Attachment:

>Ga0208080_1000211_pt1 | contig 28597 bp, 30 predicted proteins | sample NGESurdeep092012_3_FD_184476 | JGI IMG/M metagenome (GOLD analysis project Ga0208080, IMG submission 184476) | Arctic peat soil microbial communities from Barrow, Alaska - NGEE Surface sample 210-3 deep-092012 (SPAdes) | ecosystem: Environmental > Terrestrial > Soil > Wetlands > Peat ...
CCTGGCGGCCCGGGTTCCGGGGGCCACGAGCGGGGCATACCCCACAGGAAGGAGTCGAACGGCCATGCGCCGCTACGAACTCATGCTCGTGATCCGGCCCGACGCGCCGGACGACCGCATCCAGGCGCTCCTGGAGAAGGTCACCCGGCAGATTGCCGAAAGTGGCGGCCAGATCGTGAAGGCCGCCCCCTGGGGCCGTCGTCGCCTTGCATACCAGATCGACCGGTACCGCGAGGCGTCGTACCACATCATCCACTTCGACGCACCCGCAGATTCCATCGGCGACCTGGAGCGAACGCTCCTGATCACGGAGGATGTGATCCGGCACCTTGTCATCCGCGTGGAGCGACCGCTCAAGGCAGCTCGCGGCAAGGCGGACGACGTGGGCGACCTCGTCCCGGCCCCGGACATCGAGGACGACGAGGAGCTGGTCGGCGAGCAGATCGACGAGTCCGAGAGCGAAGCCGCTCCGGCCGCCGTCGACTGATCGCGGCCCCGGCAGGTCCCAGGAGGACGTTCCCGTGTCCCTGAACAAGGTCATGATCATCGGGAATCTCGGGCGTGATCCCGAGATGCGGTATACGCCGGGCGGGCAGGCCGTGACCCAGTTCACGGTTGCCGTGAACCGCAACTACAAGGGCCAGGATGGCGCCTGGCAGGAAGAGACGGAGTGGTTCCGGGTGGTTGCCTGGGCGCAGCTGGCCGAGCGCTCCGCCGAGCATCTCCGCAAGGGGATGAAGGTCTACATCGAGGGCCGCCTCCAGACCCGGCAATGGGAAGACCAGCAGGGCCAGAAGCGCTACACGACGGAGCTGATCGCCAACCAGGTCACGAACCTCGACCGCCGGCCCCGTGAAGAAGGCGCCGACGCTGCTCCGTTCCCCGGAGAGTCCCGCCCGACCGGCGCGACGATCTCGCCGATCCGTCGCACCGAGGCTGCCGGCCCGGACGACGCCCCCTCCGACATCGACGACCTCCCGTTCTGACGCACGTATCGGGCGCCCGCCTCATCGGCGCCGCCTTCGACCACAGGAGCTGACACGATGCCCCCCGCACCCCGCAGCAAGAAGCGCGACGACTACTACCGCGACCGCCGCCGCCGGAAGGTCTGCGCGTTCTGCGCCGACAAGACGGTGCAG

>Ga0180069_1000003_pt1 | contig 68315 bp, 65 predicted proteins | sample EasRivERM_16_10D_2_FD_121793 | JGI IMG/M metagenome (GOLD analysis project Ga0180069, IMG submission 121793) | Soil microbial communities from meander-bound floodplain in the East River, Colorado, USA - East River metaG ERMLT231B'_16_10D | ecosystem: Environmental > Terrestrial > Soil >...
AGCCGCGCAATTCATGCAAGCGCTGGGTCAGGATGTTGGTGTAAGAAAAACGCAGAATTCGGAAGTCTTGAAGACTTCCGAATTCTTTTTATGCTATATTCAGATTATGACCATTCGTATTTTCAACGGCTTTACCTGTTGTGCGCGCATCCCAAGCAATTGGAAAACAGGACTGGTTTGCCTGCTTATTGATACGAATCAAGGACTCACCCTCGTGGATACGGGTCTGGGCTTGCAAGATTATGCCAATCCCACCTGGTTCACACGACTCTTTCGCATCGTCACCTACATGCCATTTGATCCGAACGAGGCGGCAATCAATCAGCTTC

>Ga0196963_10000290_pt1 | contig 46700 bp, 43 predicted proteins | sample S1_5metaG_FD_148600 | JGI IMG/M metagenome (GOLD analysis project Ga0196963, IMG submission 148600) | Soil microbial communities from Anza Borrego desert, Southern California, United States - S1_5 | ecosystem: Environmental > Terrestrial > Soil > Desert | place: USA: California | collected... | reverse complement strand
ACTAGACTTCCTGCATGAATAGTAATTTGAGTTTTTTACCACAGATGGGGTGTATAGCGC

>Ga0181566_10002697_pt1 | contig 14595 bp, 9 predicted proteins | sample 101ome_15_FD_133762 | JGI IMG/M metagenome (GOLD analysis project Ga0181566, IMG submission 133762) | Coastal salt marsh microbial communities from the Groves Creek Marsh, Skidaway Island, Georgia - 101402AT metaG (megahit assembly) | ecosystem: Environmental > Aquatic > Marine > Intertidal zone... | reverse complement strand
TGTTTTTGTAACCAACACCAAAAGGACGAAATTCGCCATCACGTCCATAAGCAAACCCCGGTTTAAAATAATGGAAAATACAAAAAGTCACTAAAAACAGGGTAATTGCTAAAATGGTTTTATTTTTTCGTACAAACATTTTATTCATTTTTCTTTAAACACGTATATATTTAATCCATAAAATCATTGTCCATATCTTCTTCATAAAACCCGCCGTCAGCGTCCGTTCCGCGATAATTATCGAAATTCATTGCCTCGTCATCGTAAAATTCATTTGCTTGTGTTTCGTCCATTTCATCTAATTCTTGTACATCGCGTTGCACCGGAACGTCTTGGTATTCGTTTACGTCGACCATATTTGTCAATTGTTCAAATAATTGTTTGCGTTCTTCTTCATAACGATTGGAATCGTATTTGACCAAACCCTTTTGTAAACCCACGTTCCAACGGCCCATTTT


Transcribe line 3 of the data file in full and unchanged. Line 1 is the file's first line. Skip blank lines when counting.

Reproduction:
>Ga0180069_1000003_pt1 | contig 68315 bp, 65 predicted proteins | sample EasRivERM_16_10D_2_FD_121793 | JGI IMG/M metagenome (GOLD analysis project Ga0180069, IMG submission 121793) | Soil microbial communities from meander-bound floodplain in the East River, Colorado, USA - East River metaG ERMLT231B'_16_10D | ecosystem: Environmental > Terrestrial > Soil >...